v i r a l p o e t i c s

Creative Work
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Some writers and theorists postulate that the most important literary art in the future will be translation. I believe that this translation is not simply between different global languages, for example, but between different manifestations of all expressive form, with a redefinition of what the expressive and the aesthetic fundamentally is. Translations: data into the verbal, the verbal into the visual, the visual into the audible, the audible into the tactile.

The theory and practice of poetry, concerning itself with such fundamental questions as what poetry is, what it does, and how it should be composed and "written," is known as poetics. Here I am concerned with the poetics of the computer-how form is transmutable, how tasks are multiple and fluid, and how to create with a machine that was intended primarily to number crunch. To this end, I am creating a virus which will explore a workstations architecture and will create a poetics of the computer as its own autonomous object, with guest data from users such as you or me.

First I am creating a virus that filters through all available material on a specified workstation and places it in an alternate context, such as a text file collage or a visual, spatialized world. Next I am taking that visible world and assigning audio elements and descriptors to the visuals. Finally, I am taking this world to a sensory environment of touch.

With this performance/installation project, I am examining the architecture of the computer as a space for examining digital cultural creation and the structures behind the myths of personal productivity. The installation is based on the spatial metaphors associated with the use of the computer hardware and software, and ultimately established a poetics of, for, and by the computer workstation. We should turn now to the machine's parts. Actual hardware and software components and functions are areas almost completely overlooked by scholars and theorists because the actual workings of computational machines is strategically mystified and misunderstood. The "space" of the hard drive is parceled out in divisions, sectors and can be mapped, imagined, and filled. What happens when the user types a text document or creates a graphic and saves it? The operating system chooses areas of the hard drive on which to write the data. Unlike the typical 3D game experience, the maneuverings inside the "world" of the hard drive are supposed to be entirely masked to the user. Yet the operation is very place-specific. This installation will ultimately allow users to feel and literally manipulate the data and come to an understanding that the workings of the computer are documentable and tangible, much like human's digestion of our lunch.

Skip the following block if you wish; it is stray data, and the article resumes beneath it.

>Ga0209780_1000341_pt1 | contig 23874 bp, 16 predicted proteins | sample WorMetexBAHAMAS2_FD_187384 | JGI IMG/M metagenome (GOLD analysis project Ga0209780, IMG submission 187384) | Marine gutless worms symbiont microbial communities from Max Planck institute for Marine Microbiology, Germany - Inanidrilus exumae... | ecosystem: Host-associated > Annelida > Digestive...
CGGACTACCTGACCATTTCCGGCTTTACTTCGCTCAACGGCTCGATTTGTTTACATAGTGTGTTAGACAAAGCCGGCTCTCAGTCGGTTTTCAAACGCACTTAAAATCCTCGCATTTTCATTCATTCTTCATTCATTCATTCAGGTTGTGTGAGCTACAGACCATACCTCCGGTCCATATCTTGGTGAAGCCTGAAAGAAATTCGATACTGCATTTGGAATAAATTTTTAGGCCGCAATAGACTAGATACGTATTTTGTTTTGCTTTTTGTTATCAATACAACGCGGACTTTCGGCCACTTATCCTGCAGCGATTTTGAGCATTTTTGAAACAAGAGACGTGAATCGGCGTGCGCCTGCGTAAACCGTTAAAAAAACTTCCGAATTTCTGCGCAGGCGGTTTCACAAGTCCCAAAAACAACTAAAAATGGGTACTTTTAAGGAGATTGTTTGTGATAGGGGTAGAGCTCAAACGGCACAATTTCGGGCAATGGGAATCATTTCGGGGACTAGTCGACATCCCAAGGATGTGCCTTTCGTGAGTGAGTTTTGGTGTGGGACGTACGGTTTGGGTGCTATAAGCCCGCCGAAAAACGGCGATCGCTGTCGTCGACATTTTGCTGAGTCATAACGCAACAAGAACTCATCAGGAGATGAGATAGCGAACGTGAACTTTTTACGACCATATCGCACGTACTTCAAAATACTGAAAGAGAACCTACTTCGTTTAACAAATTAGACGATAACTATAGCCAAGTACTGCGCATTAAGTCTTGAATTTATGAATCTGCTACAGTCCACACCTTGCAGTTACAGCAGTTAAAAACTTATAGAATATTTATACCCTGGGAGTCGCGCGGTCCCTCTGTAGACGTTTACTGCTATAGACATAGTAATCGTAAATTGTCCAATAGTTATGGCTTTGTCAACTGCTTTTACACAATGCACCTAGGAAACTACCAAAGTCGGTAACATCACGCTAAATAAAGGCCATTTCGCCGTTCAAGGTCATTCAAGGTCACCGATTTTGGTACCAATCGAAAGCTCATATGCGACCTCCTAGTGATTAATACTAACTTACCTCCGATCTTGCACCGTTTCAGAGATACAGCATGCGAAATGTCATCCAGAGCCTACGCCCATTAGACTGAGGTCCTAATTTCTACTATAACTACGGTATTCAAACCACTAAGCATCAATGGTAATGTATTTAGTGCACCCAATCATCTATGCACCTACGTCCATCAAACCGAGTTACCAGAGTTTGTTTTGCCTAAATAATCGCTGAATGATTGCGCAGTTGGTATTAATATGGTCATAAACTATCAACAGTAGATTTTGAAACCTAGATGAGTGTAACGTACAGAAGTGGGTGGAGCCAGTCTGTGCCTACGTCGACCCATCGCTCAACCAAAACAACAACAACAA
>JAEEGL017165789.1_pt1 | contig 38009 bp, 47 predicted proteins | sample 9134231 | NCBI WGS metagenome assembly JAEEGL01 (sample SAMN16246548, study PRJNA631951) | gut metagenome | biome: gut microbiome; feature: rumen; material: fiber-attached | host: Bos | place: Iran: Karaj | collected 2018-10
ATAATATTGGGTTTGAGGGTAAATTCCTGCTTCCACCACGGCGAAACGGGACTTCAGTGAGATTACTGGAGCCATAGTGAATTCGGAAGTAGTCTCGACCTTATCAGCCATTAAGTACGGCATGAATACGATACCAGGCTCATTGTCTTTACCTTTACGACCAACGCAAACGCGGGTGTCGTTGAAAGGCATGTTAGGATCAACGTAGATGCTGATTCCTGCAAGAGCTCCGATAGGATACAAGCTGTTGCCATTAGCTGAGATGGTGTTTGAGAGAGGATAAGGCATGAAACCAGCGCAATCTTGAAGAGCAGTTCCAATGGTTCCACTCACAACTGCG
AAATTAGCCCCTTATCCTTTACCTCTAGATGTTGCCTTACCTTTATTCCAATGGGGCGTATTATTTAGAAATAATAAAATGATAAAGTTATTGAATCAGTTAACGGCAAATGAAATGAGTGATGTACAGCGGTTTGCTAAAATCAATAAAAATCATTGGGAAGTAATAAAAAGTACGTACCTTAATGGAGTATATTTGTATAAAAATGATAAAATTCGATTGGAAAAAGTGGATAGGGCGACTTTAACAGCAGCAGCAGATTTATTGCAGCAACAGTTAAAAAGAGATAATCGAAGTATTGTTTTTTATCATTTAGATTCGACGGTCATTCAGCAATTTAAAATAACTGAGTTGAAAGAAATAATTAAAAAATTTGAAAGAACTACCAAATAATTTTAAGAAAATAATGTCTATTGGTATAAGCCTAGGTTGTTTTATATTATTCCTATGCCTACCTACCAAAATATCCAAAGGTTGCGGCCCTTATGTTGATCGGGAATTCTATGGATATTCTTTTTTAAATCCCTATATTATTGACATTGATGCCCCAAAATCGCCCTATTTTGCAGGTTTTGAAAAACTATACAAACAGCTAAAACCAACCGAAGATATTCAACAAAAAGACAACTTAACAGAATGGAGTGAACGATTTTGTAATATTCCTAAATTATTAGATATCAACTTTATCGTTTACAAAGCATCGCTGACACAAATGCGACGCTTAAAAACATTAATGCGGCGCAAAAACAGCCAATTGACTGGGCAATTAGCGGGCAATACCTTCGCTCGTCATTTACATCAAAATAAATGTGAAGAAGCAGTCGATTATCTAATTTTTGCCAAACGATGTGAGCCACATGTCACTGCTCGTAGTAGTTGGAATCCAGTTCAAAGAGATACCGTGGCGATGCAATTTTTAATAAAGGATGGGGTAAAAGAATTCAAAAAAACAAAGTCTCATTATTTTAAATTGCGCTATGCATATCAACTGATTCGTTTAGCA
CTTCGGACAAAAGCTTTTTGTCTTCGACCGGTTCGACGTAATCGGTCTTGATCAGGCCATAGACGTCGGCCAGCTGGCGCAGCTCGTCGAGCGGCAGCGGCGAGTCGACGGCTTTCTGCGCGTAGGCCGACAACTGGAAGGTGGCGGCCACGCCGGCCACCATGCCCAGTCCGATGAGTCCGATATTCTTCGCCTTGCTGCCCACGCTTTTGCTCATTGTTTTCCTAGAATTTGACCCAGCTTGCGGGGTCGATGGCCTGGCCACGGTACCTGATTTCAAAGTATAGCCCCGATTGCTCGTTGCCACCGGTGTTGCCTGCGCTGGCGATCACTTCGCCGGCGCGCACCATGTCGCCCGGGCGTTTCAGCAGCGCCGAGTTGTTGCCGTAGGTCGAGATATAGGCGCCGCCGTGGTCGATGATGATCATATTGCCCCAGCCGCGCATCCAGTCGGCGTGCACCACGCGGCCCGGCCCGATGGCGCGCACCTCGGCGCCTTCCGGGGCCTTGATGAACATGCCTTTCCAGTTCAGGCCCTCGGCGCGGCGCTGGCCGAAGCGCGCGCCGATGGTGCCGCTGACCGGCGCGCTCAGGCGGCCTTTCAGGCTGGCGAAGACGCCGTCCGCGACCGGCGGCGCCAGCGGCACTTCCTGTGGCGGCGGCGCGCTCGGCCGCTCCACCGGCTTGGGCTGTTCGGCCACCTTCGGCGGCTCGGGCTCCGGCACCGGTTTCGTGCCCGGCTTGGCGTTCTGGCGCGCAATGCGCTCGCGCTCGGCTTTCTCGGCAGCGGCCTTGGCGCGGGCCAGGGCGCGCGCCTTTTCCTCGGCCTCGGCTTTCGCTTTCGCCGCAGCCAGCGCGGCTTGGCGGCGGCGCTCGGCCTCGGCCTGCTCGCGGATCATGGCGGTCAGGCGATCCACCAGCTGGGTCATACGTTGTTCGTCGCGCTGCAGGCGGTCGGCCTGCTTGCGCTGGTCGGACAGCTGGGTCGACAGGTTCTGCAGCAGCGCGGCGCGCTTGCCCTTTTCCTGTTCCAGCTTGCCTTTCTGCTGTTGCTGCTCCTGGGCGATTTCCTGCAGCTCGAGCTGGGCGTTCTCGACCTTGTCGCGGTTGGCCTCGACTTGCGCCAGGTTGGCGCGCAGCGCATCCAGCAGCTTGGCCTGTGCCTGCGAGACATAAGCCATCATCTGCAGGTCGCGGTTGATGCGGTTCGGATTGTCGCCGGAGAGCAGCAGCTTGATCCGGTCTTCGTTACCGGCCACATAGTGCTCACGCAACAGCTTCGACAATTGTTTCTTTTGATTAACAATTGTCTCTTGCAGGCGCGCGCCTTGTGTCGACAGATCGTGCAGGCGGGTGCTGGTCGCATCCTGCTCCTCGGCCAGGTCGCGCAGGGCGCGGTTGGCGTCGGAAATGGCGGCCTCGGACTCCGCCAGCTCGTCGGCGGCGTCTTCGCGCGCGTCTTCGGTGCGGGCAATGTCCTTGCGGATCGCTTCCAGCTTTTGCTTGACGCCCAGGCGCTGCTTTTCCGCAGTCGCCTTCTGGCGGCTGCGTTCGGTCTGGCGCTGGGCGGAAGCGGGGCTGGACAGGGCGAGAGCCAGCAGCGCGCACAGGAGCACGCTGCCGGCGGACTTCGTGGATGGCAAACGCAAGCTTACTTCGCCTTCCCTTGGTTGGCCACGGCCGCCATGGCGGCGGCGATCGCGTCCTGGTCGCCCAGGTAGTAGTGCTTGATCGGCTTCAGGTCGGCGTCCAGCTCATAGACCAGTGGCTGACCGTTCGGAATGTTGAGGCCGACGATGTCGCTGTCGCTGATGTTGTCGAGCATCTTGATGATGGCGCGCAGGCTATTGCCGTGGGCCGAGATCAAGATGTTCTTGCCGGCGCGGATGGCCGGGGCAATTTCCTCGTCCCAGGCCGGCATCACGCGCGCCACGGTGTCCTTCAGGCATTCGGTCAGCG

This seemingly non-systematic activity-to manipulate the space of the machine-relies upon a range of potential truths relating to data and the manner in which the data is presented. It exposes the computer as our virtual palimpsest, the place where the residues and actions of our lives are kept, erased, partly recorded.

(Source: DAC 1999 Author's abstract)

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Scott Rettberg